Mist nets set at ground level is the traditional method of surveying bats and in the Amazon, almost half of the bat surveys used this methodology. The sole use of ground-level mist nets biases surveys because of the lack of records of aerial insectivorous bats, which forage above the canopy or in other open areas. Canopy mist nets, roost searches and acoustic surveys are methods to survey bat assemblages, but their efficiency compared to ground-level mist nets has not been fully evaluated in the Amazon, the world's largest tropical rainforest. Here, we test how the complementarity of sampling methods contributes to the number of species recorded in bat surveys in the Amazonian rainforest. We simultaneously sampled bats using ground mist nets and ultrasonic recorders at the Ducke Reserve (Central Amazon) in Brazil and did a literature review of bat surveys conducted in the Amazon to assess how these methods have been used in field research during the recent decades. Forty-three bat species were identified using ground mist nets, and seventeen species and five acoustic sonotypes were identified using ultrasonic recorders in Ducke Reserve. The combination of ground mist nets and acoustic recorders registered the largest number of bat species. However, for phyllostomid species the sole use of mist nets was efficient in recording the highest number of species, whereas for aerial insectivores acoustic surveys was the most effective. Of the 54 bat surveys made in the Amazon, 27 localities used complementary methods: roost search, canopy mist nets, harp traps and acoustic surveys. The combination of ground and canopy nets, and ground nets with roost search did not record more phyllostomid bat species than the use of ground nets alone. However, the sole use of acoustic surveys recorded more aerial insectivorous species than any other combination of sampling methods. Using mist nets and acoustic surveys simultaneously, as in our study, results in a dramatic increase in species diversity and different guilds than using only mist nets in the Amazon. Canopy nets and roost search did not increase the total number of species or the number of phyllostomid species in bat surveys. By combining different survey methodologies, we can optimize the recorded diversity of bats, especially using both mist nets and acoustic monitoring.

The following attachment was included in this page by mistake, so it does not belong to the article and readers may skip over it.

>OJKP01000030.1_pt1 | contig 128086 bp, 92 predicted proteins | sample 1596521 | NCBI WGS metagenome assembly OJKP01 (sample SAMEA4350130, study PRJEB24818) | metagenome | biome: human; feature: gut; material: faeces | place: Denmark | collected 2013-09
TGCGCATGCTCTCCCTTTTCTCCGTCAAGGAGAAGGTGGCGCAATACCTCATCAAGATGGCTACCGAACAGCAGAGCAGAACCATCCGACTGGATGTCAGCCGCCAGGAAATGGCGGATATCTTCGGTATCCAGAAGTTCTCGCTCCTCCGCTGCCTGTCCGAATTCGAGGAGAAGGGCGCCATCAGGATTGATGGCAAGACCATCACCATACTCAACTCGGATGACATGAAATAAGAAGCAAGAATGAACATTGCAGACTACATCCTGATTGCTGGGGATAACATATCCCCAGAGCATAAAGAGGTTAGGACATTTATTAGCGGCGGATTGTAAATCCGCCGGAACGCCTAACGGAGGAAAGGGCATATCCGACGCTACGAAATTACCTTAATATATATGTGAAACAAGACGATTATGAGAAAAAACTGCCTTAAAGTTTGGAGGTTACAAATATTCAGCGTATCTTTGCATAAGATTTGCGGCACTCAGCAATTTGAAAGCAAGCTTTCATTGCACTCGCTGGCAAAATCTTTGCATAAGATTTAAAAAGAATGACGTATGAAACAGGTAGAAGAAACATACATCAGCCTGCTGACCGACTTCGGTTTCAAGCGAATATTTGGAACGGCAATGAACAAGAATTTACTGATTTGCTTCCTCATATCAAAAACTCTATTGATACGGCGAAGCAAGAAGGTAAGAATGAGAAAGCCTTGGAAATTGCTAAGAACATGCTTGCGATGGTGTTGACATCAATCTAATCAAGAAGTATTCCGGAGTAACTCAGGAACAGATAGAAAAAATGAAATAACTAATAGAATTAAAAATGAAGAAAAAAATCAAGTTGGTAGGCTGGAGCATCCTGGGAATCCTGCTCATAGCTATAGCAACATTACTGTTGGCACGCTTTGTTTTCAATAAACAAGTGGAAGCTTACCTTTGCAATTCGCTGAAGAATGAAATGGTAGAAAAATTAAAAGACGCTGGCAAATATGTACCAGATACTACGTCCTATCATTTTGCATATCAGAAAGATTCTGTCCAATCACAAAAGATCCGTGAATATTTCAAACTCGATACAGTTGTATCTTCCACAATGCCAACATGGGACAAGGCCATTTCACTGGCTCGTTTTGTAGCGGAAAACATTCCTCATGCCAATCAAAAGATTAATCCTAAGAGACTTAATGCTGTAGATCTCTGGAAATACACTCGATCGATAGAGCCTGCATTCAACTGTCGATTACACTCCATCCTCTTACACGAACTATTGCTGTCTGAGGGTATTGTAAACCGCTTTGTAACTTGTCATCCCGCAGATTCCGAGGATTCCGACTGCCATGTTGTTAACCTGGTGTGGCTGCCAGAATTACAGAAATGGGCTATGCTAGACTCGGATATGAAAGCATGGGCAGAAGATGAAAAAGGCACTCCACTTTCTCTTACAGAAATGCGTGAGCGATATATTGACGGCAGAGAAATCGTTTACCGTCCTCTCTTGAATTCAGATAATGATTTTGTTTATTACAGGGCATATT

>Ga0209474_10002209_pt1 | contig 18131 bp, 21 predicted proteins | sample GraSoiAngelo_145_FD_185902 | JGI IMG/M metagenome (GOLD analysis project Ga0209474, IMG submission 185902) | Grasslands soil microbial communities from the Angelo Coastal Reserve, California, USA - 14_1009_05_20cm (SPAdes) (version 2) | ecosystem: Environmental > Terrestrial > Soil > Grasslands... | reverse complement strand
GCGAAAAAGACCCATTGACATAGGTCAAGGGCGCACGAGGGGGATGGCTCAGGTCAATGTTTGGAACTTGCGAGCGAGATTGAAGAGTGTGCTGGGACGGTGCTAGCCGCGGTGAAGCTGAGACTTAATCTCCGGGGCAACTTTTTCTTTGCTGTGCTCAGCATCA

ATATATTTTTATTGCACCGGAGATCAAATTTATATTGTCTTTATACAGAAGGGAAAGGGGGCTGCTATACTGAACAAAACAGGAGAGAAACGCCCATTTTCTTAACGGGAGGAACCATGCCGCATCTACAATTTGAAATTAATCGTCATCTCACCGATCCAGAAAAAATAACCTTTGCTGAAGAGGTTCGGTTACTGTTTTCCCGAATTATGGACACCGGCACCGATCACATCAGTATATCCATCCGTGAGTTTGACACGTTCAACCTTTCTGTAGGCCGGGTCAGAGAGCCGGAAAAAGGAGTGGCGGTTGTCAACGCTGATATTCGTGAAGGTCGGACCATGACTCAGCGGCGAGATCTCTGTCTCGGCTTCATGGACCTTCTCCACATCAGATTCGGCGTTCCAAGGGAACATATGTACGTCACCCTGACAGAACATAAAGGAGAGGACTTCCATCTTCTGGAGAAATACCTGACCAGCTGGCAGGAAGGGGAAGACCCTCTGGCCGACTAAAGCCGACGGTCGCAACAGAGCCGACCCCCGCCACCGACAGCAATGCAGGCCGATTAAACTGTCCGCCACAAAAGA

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Vol. 23 • No. 2